ranked in the top ten of Science's list of top biopharma industry
employers for the past four years. To learn more, visit

Special Note Regarding Forward-Looking Statements

This press release contains forward-looking statements within the
meaning of the Private Securities Litigation Reform Act of 1995, as
amended including, but not limited to, statements concerning: the
suggestion that preclinical data for mRNA-1944 showing passive
immunization may lead to the prevention of infectious diseases like
chikungunya in humans and that mRNA-1944 may be well-tolerated and
delivered in a dose-dependent manner in humans; and the potential for
the human body to use its own machinery to produce antibodies against
Chikungunya by using mRNA to combat the virus. In some cases,
forward-looking statements can be identified by terminology such as
"will," "may," "should," "expects," "intends," "plans," "aims,"
"anticipates," "believes," "estimates," "predicts," "potential,"
"continue," or the negative of these terms or other comparable
terminology, although not all forward-looking statements contain these
words. The forward-looking statements in this press release are neither
promises nor guarantees, and you should not place undue reliance on
these forward-looking statements because they involve known and unknown
risks, uncertainties and other factors, many of which are beyond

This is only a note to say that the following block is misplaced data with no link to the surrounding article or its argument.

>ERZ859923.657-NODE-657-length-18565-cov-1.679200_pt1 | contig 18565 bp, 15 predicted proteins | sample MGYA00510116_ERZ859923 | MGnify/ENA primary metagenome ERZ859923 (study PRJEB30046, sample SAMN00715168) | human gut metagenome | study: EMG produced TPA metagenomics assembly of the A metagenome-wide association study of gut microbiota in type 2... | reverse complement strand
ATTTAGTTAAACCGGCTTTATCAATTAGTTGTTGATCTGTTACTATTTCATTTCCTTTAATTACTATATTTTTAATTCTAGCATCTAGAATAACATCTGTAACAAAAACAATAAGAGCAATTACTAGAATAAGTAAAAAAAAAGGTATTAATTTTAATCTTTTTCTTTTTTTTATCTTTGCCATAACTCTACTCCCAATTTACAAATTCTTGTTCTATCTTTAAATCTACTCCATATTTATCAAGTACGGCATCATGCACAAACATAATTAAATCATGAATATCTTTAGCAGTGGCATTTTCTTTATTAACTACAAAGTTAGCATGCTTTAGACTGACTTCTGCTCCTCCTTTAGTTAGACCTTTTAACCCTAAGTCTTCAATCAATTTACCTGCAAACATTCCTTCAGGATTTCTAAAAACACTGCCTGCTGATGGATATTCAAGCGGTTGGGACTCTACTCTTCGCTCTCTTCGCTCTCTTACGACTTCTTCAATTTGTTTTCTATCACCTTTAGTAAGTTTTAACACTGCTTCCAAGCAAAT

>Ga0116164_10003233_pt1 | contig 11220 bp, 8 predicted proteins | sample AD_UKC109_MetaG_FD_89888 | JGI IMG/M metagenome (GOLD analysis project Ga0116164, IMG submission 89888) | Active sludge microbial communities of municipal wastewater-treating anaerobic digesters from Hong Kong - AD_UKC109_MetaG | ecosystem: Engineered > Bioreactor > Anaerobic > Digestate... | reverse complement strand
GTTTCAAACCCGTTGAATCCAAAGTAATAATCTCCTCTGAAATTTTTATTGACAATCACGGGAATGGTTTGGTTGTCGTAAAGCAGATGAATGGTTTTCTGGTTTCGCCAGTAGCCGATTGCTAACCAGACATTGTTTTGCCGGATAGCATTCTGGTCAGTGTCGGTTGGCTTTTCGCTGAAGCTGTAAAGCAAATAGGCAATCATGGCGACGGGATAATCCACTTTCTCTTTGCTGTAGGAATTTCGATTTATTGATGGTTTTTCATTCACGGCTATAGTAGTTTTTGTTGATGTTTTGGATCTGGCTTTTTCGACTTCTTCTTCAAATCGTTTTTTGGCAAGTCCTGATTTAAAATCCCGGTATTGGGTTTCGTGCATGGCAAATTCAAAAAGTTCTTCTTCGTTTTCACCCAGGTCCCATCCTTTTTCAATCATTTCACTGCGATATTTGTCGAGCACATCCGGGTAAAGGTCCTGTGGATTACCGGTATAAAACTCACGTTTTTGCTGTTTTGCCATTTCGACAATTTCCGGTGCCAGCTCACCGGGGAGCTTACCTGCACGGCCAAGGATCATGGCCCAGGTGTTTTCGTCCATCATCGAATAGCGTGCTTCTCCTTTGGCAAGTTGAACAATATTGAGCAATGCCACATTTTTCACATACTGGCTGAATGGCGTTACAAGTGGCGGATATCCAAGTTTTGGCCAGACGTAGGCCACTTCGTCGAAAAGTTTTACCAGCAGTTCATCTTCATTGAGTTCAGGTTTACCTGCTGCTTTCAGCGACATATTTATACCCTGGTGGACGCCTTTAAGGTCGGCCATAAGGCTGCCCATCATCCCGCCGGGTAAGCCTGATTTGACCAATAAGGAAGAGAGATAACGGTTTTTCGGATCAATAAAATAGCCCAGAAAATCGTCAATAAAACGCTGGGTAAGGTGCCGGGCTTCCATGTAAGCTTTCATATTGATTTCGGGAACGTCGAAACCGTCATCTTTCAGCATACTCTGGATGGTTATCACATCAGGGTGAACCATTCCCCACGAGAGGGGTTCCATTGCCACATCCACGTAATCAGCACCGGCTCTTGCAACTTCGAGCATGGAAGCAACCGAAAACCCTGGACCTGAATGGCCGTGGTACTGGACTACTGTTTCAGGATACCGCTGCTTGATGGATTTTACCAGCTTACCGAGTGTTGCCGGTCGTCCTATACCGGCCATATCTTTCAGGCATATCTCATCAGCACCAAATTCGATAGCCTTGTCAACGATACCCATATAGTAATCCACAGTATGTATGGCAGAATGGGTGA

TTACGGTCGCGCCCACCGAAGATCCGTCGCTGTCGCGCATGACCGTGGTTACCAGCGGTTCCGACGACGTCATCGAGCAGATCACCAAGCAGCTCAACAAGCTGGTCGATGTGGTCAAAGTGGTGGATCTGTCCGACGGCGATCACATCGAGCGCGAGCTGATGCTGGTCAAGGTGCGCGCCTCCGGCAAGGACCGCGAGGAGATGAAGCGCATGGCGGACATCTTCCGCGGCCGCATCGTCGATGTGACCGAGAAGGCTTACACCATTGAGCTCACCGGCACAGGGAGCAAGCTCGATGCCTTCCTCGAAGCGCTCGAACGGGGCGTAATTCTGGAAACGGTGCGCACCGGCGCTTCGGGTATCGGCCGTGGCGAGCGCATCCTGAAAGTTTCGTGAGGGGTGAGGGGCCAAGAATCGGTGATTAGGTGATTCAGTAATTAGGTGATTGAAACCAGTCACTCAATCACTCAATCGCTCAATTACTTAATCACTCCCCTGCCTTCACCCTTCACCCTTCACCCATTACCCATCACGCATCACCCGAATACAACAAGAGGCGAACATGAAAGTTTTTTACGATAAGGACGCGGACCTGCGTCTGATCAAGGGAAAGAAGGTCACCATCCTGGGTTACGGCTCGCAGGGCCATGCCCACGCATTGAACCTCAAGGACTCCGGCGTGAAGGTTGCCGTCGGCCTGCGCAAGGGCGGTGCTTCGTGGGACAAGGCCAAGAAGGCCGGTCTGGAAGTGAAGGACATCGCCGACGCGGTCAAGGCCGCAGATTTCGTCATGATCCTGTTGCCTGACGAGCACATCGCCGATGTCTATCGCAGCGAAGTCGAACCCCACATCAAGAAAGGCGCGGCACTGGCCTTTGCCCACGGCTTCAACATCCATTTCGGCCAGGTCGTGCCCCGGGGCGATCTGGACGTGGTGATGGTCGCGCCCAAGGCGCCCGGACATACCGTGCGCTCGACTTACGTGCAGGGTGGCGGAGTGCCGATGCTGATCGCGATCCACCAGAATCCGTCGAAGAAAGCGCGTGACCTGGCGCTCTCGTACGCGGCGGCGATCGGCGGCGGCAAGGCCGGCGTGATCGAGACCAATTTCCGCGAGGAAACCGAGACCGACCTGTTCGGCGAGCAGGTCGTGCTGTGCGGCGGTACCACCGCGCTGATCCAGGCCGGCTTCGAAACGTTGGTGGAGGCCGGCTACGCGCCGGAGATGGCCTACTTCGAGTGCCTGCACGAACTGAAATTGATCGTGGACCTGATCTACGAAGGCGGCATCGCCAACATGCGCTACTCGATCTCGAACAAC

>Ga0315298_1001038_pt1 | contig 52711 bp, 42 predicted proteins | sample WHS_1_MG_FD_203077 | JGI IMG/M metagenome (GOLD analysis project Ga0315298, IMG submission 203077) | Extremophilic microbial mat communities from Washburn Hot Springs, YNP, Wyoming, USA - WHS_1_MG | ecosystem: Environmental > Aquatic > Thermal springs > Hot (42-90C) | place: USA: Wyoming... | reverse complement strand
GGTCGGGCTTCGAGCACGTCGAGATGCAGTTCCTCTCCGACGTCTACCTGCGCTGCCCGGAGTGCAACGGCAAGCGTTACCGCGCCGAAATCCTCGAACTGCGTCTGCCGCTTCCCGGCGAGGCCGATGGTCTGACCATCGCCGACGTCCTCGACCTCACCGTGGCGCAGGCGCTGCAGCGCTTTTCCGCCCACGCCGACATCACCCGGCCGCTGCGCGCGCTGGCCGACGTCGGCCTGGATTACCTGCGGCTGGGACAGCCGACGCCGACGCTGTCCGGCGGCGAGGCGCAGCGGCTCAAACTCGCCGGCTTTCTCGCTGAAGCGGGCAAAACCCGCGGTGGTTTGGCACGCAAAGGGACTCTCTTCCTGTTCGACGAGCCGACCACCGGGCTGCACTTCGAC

Moderna's control and which could cause actual results to differ
materially from those expressed or implied by these forward-looking
statements. These risks, uncertainties and other factors include, among
others: whether preclinical results of mRNA-1944 will be predictive of
any future clinical studies, including the ongoing Phase 1 clinical
study of mRNA-1944; whether mRNA-1944 will be shown to be unsafe or
intolerable during future preclinical or clinical studies; clinical
development is lengthy and uncertain, especially for a new class of
medicines such as mRNA, and therefore our clinical programs or
development candidates may be delayed, terminated, or may never advance;
no mRNA drug has been approved in this new potential class of medicines,
and may never be approved; mRNA drug development has substantial
clinical development and regulatory risks due to the novel and
unprecedented nature of this new class of medicines; and those risks and
uncertainties described under the heading "Risk Factors" in Moderna's
most recent Annual Report on Form 10-K filed with the U.S. Securities
and Exchange Commission (SEC) and in subsequent filings made
by Moderna with the SEC, which are available on the SEC's website at
Except as required by law, Moderna disclaims any intention or
responsibility for updating or revising any forward-looking statements
in this press release in the event of new information, future
developments or otherwise. These forward-looking statements are based on
Moderna's current expectations and speak only as of the date hereof.